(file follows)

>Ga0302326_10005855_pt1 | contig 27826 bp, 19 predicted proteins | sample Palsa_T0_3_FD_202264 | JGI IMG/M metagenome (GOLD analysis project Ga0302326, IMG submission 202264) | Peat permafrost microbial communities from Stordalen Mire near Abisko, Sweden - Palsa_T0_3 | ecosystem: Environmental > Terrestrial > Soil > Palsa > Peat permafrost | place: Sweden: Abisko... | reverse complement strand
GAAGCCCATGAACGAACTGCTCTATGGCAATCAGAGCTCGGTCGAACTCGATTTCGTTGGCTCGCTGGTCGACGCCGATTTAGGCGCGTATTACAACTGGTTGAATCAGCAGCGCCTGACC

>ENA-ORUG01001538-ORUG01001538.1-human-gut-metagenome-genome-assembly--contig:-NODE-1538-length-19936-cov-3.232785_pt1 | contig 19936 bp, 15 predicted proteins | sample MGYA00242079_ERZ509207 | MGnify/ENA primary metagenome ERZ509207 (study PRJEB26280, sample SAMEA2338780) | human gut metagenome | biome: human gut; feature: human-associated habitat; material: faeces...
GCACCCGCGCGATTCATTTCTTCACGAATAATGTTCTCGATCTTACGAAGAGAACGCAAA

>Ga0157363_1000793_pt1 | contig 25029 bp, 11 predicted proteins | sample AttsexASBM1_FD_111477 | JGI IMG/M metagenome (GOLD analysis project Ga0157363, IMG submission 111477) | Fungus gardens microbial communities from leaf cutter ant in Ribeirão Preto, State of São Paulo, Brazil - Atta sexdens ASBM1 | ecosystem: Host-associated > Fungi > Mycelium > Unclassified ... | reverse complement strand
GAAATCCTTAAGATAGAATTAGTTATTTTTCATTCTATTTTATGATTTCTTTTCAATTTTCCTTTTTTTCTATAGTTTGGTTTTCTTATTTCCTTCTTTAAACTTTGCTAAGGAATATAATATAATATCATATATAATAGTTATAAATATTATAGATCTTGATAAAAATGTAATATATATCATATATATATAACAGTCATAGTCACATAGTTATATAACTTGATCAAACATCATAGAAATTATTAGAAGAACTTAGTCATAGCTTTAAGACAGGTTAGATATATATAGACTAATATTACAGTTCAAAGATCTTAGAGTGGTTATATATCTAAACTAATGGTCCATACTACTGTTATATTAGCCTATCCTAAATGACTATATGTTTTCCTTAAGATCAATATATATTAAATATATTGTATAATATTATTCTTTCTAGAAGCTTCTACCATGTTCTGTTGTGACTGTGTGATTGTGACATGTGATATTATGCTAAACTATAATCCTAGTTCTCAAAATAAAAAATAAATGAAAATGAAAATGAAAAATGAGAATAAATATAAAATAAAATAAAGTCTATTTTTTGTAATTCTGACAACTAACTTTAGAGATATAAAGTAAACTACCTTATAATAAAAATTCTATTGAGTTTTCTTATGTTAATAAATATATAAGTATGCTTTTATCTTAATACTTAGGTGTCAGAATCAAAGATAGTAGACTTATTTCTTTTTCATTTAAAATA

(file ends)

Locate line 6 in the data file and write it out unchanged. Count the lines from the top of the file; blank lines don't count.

GAAATCCTTAAGATAGAATTAGTTATTTTTCATTCTATTTTATGATTTCTTTTCAATTTTCCTTTTTTTCTATAGTTTGGTTTTCTTATTTCCTTCTTTAAACTTTGCTAAGGAATATAATATAATATCATATATAATAGTTATAAATATTATAGATCTTGATAAAAATGTAATATATATCATATATATATAACAGTCATAGTCACATAGTTATATAACTTGATCAAACATCATAGAAATTATTAGAAGAACTTAGTCATAGCTTTAAGACAGGTTAGATATATATAGACTAATATTACAGTTCAAAGATCTTAGAGTGGTTATATATCTAAACTAATGGTCCATACTACTGTTATATTAGCCTATCCTAAATGACTATATGTTTTCCTTAAGATCAATATATATTAAATATATTGTATAATATTATTCTTTCTAGAAGCTTCTACCATGTTCTGTTGTGACTGTGTGATTGTGACATGTGATATTATGCTAAACTATAATCCTAGTTCTCAAAATAAAAAATAAATGAAAATGAAAATGAAAAATGAGAATAAATATAAAATAAAATAAAGTCTATTTTTTGTAATTCTGACAACTAACTTTAGAGATATAAAGTAAACTACCTTATAATAAAAATTCTATTGAGTTTTCTTATGTTAATAAATATATAAGTATGCTTTTATCTTAATACTTAGGTGTCAGAATCAAAGATAGTAGACTTATTTCTTTTTCATTTAAAATA